‘SINGING the Rite to Belong’ is a new book by the University of Limerick’s Professor Helen Phelan and it looks at the role that music and singing has played in helping integrate new cultures into Irish life.
Based on almost two decades of research by Professor Phelan of the Irish World Academy at the University of Limerick, it is set against the backdrop of “the new Ireland” of the late twentieth and early twenty-first centuries.
Charting Ireland’s growing multiculturalism, changing patterns of migration, the diminishing influence of Catholicism, and synergies between local and global forms of cultural expression, it explores rights and rites of belonging in a changing cultural and political landscape. The book examines how music and singing has been a means to sustainable social integration with new migrant communities into Ireland.
Professor Phelan has worked with the migrant communities in Limerick and has fostered ties between the University of Limerick and members of these communities via the Sanctuary Project, a UL-funded initiative which has facilitated access to education for the asylum-seeking communities.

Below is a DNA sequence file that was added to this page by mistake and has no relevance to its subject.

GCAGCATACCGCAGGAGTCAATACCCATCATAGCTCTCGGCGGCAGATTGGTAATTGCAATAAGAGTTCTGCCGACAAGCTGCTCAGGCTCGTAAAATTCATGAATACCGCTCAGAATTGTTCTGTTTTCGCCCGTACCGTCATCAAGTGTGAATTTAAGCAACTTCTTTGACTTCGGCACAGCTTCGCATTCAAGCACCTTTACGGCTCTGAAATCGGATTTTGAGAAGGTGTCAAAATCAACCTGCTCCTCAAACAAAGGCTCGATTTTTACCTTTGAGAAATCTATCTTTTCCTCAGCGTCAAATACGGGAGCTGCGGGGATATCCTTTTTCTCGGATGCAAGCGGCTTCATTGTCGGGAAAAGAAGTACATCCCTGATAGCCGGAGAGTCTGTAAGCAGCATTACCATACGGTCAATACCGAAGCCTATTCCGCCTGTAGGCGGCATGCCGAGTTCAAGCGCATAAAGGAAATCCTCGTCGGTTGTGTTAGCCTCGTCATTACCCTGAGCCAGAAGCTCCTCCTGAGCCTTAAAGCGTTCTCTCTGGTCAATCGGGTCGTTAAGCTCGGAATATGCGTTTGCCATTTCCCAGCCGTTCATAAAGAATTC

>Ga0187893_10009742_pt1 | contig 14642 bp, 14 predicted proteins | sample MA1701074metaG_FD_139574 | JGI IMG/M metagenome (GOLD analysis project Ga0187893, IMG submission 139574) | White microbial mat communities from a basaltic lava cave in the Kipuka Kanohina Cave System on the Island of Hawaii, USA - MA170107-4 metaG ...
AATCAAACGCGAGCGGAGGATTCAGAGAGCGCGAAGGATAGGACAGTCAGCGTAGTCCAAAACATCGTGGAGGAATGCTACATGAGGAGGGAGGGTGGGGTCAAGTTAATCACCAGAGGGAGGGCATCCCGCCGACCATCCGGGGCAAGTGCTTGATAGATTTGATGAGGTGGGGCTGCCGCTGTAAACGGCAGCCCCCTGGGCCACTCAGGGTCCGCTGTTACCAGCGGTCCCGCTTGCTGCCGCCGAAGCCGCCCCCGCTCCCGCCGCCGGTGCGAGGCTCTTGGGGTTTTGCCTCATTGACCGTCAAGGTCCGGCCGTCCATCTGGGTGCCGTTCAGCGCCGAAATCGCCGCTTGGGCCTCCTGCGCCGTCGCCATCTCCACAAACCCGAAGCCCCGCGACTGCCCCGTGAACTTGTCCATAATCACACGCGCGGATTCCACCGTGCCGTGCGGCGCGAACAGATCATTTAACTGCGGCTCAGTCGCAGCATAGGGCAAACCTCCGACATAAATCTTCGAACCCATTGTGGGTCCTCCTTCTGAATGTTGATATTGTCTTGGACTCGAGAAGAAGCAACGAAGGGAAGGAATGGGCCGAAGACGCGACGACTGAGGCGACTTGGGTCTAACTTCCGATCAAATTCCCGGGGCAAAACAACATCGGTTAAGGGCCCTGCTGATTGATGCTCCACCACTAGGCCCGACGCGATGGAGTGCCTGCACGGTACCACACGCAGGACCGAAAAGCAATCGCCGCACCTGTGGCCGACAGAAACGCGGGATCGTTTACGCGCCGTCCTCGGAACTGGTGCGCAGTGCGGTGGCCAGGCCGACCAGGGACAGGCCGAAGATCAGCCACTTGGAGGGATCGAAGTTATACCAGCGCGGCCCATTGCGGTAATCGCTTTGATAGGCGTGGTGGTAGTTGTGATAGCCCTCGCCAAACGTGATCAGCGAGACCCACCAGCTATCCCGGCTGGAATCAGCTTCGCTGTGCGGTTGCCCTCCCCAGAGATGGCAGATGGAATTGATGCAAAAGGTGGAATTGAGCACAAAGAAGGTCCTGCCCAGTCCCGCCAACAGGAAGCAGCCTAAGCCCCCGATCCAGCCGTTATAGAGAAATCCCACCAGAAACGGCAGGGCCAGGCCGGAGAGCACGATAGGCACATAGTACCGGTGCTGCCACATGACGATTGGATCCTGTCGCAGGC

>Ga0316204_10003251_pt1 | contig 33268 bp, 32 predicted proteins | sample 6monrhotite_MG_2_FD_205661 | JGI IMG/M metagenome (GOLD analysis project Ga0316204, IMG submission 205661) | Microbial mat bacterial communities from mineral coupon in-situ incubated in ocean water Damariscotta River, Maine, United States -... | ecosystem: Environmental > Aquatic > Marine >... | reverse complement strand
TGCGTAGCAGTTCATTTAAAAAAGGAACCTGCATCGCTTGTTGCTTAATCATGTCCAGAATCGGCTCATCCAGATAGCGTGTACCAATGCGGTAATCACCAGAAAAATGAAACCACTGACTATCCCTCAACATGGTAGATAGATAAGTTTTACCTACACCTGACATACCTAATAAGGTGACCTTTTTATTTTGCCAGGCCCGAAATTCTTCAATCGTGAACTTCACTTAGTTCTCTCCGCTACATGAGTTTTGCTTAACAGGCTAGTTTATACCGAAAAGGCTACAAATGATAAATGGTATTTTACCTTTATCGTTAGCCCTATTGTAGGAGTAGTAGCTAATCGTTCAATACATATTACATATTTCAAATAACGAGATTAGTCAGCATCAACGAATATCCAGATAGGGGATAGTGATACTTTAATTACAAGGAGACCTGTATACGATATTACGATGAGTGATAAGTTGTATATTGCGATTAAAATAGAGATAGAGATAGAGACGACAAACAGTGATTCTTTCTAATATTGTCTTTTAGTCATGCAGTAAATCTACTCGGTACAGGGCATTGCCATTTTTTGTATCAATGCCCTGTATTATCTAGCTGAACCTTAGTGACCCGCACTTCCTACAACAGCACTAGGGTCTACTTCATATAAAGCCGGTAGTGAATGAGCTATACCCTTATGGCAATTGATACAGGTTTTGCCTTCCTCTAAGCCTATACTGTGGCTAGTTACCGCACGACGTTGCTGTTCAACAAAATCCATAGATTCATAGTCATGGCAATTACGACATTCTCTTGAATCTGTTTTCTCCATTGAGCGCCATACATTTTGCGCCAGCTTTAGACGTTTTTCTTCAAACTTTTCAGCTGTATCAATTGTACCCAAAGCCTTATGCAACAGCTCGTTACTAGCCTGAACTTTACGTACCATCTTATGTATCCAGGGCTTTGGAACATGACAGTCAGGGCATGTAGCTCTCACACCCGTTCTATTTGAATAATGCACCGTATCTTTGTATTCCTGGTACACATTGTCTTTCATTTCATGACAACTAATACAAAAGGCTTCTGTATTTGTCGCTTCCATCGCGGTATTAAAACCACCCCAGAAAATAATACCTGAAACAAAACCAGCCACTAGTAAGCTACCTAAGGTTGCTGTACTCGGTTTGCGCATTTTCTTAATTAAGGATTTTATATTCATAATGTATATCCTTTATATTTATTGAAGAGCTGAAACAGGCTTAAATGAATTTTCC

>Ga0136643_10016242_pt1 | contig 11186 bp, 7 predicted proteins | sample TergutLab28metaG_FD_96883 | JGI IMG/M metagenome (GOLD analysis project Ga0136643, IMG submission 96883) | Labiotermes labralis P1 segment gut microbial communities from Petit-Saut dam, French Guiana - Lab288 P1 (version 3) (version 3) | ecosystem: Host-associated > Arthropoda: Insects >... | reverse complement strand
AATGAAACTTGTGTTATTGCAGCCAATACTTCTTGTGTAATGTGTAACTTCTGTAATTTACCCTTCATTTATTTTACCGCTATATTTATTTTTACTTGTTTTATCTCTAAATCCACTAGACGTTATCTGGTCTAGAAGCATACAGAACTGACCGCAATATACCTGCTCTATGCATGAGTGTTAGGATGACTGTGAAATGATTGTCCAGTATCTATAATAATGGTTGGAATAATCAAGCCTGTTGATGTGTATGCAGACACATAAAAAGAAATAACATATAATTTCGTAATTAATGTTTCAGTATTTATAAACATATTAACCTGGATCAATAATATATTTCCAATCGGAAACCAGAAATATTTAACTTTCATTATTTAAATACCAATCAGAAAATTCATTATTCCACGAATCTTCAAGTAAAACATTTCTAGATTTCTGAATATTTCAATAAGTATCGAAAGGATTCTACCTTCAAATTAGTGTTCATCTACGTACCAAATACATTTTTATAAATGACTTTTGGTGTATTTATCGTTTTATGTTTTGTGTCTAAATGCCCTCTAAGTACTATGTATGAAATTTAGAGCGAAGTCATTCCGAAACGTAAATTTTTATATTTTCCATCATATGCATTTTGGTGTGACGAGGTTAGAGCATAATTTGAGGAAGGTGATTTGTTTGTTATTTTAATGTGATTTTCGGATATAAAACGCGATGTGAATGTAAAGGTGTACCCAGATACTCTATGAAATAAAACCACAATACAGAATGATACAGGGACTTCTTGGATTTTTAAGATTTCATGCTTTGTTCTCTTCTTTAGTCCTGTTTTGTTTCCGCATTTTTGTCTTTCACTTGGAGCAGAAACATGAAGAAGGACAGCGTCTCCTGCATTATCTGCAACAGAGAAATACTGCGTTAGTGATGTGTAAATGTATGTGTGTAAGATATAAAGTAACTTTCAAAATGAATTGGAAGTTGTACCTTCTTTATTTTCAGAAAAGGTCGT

Richly autobiographical, it examines a range of religious, educational, civic, and community-based rituals. Prof Phelan peels back the psychological, emotional and cultural layers of singing to investigate how it functions and, in doing so, offers a persuasive argument for ritually-framed singing as a potent tool in the creation of inclusive communities of belonging.
Published by Oxford University Press, the book was launched at the Royal Irish Academy Dublin by Declan Kiberd, Professor of Irish Studies and Professor of English and Irish Language and Literature at the University of Notre Dame.
He said that the “scholarly yet deeply inspirational book outlines how even as listeners, we feel included and uplifted and how moments of solidarity in all cultures, are structured around singing”